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Why Do Babies Love Drawers? Experts Have The Sweetest Explanation

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Everyone says babies are messy, but hahaha, you were absolutely expecting that in the form of smushed food and spit-up. But taking out every item from your dresser drawers and littering the floor? Not so much. Why do babies love drawers? It's a pretty simple concept — opening and closing a drawer — but to a baby, there is something just magical about this action that has them enthralled with doing it over and over again.

"Kids start being fascinated with drawers and cupboards as their problem-solving skills begin to increase," Dr. Natasha Burgert, a pediatrician practicing in South Overland Park, Kansas tells Romper. "Typically by 9 months, babies begin to understand that even though something is not currently visible, it still exists. This is called 'object permanence.' In this early stage of drawer play, they are essentially playing a game of 'peek-a-boo' with themselves, testing this concept."

Cue a collective "aww" from every mom (myself included) who just realized that their baby is playing peek-a-boo all on their own when they open and close drawers. Could this be any more adorable? The answer of course is a resounding "yes," because not only are they playing a game all on their own, but they're actually learning while they do it.

"[Playing with drawers] is a great way for babies to explore what’s around them. It helps them experience things tactilely or through touching different textures," Dr. Michael Zollicoffer, pediatrician at Herman & Walter Samuelson Children’s Hospital at Sinai Hospital of Baltimore tells Romper. "This can be the drawers themselves, the handles on the drawers, and/or what’s inside them. It’s also how babies check out things when they are outdoors and they pick up sticks and stones to see what they feel like."

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When your little one is playing with drawers, Dr. Burgert explains that your budding baby physicist is also testing out the basic principles of how things work. "Babies are increasingly curious about their environment and their ability to control it. Moving objects independently is one way to practice this curiosity and naturally learn constructs such as motion and gravity," she says.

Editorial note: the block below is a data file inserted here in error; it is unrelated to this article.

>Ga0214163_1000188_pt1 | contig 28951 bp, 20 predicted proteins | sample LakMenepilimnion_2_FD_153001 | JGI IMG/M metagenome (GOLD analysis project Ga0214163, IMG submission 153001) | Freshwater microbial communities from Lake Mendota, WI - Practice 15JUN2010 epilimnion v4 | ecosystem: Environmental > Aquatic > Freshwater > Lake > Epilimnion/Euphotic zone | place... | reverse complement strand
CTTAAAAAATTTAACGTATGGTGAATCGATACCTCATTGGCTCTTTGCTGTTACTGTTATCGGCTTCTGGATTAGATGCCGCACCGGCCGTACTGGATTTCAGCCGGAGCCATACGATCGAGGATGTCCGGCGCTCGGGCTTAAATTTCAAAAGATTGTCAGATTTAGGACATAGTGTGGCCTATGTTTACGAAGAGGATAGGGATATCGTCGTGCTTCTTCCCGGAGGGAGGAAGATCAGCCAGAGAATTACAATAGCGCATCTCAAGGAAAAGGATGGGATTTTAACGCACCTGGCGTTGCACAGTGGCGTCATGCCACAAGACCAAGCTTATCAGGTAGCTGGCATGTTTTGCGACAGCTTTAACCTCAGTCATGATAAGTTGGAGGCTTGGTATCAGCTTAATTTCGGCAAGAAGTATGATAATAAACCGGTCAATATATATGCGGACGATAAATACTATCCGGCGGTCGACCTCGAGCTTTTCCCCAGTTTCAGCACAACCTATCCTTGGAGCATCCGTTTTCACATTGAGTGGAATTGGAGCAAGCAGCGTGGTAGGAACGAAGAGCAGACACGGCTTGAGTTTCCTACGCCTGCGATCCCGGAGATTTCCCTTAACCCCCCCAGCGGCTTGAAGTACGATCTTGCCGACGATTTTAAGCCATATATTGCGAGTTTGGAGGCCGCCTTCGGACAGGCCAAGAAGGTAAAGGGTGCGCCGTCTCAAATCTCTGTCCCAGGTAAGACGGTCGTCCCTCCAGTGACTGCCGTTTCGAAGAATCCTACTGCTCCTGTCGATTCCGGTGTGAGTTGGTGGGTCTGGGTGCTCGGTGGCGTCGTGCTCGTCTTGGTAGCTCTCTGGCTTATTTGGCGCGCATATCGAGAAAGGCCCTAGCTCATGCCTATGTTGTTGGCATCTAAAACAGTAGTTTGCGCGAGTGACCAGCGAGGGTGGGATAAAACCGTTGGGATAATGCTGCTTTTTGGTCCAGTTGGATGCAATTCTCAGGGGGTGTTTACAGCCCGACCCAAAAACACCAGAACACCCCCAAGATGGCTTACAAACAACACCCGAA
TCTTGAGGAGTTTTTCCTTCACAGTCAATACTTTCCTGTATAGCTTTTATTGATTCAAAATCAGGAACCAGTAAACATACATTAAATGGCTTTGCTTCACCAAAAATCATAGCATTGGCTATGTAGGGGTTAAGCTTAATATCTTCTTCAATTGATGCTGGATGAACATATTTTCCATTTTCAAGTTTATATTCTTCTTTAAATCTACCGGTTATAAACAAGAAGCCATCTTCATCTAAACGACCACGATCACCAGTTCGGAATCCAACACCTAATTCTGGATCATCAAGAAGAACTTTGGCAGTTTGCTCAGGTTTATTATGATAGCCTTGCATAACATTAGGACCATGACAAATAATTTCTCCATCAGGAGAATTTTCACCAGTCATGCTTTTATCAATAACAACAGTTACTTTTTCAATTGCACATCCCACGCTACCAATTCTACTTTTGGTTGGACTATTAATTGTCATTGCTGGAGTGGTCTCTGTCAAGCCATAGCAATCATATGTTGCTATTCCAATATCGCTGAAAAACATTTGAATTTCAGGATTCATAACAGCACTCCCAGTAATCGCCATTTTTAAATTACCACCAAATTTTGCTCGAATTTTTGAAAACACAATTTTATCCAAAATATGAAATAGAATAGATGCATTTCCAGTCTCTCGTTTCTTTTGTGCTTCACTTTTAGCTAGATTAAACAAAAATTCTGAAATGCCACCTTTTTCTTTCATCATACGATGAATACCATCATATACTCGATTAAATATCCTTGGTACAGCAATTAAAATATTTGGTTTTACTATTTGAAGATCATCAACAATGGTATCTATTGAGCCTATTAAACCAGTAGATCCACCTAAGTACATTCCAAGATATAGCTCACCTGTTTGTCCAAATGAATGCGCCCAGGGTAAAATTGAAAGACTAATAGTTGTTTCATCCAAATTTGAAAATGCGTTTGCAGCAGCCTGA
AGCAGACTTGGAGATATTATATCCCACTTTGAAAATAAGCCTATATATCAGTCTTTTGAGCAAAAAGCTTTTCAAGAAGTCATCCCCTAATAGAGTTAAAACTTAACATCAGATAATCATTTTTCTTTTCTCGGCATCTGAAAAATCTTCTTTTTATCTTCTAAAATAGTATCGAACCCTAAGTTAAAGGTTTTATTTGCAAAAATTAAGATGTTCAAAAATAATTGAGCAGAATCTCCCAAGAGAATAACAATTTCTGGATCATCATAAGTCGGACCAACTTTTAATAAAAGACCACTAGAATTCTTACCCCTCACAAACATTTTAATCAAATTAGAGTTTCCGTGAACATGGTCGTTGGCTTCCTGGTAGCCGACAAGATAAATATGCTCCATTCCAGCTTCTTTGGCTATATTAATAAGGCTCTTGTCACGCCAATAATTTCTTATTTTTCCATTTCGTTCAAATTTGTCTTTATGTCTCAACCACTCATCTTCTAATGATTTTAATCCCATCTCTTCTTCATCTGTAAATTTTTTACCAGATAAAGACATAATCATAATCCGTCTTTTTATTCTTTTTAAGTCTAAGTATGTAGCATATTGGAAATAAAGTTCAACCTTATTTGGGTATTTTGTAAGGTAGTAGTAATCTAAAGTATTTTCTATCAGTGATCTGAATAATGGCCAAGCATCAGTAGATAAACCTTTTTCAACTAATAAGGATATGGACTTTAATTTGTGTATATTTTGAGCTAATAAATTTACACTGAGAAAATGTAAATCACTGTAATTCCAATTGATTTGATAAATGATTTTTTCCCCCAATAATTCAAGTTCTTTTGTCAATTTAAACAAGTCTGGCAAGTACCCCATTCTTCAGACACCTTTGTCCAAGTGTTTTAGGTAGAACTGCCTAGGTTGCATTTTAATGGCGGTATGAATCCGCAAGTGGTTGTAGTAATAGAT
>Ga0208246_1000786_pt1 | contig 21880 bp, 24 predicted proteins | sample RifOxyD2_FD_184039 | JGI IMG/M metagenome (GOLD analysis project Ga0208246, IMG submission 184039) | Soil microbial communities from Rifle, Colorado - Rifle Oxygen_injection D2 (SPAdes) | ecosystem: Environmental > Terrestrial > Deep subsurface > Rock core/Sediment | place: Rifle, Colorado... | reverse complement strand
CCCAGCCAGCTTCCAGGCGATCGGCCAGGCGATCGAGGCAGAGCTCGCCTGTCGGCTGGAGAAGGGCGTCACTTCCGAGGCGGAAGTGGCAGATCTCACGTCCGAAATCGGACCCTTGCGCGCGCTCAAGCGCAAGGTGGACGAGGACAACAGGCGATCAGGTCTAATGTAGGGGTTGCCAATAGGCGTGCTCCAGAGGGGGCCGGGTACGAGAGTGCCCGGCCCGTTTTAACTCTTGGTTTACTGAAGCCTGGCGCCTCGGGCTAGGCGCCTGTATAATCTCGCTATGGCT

Although it might seem counterintuitive to let your baby destroy your sock drawer or empty the contents of your Tupperware drawer all over your kitchen floor, the fact that they're learning through these actions means that encouraging the behavior could be beneficial in the long run. Plus, it's just extremely adorable to watch and know that they're actually growing and learning right in that moment. Keeping your baby safe while they explore their beloved drawers isn't hard to do, but it may take some work on your end.

"One of the best ways to keep babies safe is to be there with them while they are exploring — and enjoy the experience. That is important to keep them from climbing inside the higher drawers where they may fall and bang their heads or to keep them from putting things they shouldn’t inside their mouths," Dr. Zollicoffer tells Romper. "Another good way to keep them safe is to distract them with other safer options, such as playing with a shoe box, putting things inside it, and letting children open and close the lid to it rather than the drawers."

Basically, go ahead and let your baby explore, but make sure to take the proper precautions in order to allow them to fully engage and continue developing their sense of place in the world and learn how things work.

"Babies need a safe place to explore and have free play. This requires gentle supervision because free exploration often comes with natural consequences and mistakes (pinched fingers) that help baby explore their world," Dr. Burgert tells Romper. "When a child's environment is completely restricted, they do not have a chance to explore the limits of their environment. Common sense rules always apply."

Experts:

Dr. Natasha Burgert, pediatrician based in South Overland Park, Kansas

Dr. Michael Zollicoffer, pediatrician at the Herman & Walter Samuelson Children’s Hospital at Sinai Hospital of Baltimore